Disaster Takes an Economic Toll on Japan
The toll of last week's earthquake and tsunami in Japan continues to worsen as rescuers maintain their search for survivors. The disaster also continues to reverberate throughout the global economy.
The Nikkei plunged for a second straight day, losing more than 10 percent. Also for the second day, Japan's central bank provided more liquidity, injecting $98 billion into the money markets. That comes after the $184 billion it added to the economy on Monday.
Initial estimates put repair costs in the tens of billions of dollars. That's a challenge for any country, but more so for Japan because of its massive public debt, which is more than 200 percent of gross domestic product.
In trading today, Intel Corporation and other chip makers were among the big losers. Many tech companies are dependent on Japanese factories for their products or components. After falling sharply at the start of trading, U.S. markets bounced back, although they still closed down.
"The market was already in a corrective stage due to higher oil prices and obviously this tragedy in Japan has just accelerated this market's decline," said Peter Cardillo, chief market economist at Avalon Partners.
The Dow Jones lost 138 points, ending at 11,855.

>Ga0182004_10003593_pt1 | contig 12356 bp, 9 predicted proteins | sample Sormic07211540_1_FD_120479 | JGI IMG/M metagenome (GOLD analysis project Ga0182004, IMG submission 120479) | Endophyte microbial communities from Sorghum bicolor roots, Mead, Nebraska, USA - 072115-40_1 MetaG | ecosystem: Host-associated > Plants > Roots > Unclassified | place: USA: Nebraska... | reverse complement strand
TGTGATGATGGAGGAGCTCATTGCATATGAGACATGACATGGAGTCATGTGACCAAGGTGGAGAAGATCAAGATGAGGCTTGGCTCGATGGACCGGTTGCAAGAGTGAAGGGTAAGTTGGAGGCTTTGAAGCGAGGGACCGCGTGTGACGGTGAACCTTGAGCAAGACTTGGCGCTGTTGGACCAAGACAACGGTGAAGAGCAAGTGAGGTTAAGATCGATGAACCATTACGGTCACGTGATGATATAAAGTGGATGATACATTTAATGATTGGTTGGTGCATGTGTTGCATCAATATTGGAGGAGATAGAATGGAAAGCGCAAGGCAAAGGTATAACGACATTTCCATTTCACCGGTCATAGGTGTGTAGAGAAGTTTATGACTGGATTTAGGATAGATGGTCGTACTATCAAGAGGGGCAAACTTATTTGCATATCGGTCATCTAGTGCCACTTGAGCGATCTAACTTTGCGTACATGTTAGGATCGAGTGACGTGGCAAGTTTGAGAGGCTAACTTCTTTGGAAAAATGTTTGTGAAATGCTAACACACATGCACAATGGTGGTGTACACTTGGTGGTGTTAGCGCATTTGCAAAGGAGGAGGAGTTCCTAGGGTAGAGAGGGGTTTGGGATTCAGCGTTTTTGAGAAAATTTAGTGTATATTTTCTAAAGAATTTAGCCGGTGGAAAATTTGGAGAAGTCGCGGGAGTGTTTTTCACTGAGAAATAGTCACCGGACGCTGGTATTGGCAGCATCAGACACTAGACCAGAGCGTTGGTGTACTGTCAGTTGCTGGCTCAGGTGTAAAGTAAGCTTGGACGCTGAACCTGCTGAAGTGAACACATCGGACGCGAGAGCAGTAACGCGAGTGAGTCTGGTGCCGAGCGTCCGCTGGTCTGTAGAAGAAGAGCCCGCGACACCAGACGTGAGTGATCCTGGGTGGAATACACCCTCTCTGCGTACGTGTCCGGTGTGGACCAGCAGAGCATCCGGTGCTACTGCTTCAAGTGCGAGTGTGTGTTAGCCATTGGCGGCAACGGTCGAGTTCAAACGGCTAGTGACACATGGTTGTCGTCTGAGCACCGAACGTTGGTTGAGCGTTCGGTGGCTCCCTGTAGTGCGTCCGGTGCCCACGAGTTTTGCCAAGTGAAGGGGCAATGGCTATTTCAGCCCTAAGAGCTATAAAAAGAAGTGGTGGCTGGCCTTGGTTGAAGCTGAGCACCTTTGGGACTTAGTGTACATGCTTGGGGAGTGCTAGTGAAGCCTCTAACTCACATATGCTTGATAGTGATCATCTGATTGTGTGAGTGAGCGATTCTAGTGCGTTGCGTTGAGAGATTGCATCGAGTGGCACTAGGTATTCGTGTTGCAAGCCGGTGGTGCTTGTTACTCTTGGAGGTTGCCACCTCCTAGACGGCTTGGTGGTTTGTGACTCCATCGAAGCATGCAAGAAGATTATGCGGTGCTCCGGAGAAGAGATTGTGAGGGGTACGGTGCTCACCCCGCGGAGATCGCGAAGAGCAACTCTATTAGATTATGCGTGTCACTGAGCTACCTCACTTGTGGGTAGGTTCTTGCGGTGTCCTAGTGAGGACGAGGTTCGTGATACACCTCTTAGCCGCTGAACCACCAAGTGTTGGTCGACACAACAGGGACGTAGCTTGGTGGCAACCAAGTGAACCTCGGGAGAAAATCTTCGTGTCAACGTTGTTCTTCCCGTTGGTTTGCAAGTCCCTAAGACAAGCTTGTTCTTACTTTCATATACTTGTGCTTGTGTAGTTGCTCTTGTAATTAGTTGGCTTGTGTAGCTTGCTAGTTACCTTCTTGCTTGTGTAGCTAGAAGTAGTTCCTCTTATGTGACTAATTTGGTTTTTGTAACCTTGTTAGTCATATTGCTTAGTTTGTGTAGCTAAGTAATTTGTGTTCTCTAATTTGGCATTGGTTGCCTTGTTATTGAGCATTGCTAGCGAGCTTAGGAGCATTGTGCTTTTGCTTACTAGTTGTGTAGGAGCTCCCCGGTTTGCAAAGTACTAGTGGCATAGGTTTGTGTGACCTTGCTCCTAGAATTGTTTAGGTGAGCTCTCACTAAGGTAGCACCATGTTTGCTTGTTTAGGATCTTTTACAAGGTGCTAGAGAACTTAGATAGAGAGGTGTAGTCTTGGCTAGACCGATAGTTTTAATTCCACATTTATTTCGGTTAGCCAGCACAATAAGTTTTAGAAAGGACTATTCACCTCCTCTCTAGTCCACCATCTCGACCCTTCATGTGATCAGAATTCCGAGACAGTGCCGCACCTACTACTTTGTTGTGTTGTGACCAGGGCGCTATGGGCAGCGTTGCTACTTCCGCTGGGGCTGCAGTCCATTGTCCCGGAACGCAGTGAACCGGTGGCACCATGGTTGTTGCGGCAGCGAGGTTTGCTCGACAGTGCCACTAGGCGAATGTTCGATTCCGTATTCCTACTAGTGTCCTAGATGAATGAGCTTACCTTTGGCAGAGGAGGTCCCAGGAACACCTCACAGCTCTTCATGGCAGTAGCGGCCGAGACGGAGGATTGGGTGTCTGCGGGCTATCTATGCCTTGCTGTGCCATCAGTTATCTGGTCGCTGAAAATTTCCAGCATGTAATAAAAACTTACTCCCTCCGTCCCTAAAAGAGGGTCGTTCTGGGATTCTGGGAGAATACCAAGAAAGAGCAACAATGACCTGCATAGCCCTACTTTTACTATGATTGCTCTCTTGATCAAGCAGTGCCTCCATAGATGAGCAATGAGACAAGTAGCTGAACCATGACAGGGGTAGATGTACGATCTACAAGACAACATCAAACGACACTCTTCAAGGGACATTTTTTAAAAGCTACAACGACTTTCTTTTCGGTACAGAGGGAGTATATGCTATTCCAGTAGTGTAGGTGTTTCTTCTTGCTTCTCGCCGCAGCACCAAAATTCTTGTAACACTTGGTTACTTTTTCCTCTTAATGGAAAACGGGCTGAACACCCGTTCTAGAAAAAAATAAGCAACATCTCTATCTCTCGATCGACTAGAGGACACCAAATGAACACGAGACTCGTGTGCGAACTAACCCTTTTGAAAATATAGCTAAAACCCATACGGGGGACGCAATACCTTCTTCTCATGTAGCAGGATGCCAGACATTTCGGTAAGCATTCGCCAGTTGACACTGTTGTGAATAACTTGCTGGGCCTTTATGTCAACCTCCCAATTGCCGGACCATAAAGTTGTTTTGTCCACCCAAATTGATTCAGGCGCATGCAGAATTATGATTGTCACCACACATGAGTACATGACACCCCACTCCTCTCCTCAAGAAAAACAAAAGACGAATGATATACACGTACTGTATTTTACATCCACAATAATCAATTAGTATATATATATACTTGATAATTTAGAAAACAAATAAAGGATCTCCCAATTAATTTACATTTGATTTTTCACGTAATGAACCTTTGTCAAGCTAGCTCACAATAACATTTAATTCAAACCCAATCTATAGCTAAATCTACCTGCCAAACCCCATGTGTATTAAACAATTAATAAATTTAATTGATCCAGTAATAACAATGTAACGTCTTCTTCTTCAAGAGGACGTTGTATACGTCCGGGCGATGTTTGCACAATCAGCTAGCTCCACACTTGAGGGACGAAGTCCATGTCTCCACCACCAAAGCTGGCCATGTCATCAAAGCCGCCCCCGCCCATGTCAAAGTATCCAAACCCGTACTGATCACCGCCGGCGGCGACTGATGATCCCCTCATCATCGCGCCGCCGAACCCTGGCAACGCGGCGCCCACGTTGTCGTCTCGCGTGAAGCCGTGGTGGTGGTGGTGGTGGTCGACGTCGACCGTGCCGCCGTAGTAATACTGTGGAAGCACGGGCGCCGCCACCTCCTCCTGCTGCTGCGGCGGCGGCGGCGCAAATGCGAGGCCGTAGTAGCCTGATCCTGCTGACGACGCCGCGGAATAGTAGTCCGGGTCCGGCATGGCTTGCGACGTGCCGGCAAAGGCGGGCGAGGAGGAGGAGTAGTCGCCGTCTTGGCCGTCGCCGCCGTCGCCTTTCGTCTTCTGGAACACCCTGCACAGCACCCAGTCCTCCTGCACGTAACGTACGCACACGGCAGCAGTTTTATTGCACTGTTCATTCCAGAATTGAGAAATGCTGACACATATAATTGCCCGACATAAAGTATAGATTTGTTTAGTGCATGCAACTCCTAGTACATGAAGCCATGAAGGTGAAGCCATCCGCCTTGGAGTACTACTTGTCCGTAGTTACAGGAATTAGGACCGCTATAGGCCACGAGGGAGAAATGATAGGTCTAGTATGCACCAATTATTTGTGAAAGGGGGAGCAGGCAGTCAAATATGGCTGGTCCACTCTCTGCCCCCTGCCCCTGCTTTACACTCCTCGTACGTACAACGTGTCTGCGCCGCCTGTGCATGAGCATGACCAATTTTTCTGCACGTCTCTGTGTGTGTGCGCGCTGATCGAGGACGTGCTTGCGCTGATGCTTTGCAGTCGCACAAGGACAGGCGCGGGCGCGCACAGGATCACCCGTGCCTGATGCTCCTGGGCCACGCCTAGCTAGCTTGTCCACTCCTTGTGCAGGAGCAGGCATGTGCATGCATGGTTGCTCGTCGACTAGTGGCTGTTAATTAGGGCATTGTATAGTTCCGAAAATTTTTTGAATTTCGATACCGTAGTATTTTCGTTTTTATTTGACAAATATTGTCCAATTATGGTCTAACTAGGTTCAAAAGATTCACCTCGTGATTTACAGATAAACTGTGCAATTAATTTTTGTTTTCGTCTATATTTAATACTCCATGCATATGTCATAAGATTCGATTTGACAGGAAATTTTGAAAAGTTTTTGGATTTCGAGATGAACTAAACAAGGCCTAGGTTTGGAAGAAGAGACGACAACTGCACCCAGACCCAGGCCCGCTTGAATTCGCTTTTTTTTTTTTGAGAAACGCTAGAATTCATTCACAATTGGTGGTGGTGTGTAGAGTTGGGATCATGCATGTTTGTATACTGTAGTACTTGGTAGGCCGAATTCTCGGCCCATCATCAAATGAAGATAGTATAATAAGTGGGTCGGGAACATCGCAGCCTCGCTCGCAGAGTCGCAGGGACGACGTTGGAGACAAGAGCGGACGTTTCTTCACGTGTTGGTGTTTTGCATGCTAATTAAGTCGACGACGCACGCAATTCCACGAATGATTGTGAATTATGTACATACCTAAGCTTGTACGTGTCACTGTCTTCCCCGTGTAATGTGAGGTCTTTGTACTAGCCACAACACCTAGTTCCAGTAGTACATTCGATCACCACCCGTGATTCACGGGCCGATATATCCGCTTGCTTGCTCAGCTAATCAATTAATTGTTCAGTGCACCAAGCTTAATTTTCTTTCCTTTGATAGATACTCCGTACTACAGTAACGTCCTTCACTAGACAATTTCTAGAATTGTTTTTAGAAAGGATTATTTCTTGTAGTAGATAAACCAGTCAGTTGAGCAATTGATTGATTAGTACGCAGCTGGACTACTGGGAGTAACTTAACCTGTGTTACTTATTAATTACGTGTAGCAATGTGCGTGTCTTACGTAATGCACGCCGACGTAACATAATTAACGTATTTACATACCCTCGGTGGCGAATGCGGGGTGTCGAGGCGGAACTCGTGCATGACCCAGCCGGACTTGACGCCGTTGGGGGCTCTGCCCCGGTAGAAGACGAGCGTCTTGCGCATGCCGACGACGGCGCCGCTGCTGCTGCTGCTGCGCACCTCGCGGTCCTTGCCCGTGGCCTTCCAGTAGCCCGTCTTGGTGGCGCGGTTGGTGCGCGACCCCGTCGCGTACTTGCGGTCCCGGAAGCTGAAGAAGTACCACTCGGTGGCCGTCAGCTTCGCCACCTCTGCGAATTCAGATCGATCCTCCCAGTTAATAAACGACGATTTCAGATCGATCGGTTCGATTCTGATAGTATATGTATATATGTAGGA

Federal Reserve Continues Bond-Buying Program
Despite worries about Japan, the Federal Reserve Tuesday expressed greater confidence in the U.S. economy. It said the recovery is on "firmer footing" and that the labor market appears to be improving, albeit gradually. The Fed did acknowledge that prices for raw materials, oil in particular, have risen sharply. But it thinks that in the long run, higher prices won't be as much of a concern. The statement from the nation's central bank accompanied its decision to keep interest rates unchanged and to keep forging ahead with QE2. That's the $600 billion bond-purchasing program to keep the economy growing.
Nuclear Energy in Japan and at Home
Perhaps the biggest fear in Japan is about the damaged nuclear reactors that are leaking dangerously high levels of radiation. Tens of thousands of people near the plants have been evacuated or ordered to seal their homes and stay indoors.
Anxiety about the nuclear power industry has led other countries with existing or planned nuclear reactors to review their assumptions about how safe they really are. German Chancellor Angela Merkel said that seven reactors that went into operation before 1980 in Germany would be taken offline for three months of review.
Nearly 20 percent of electricity generated here in the U.S. comes from nuclear power. Could what's happening in Japan change that here in the United States? WNYC's Bob Hennelly talks about how dependent the New York City region is on nuclear energy, and what the situation in Japan could mean for the local industry.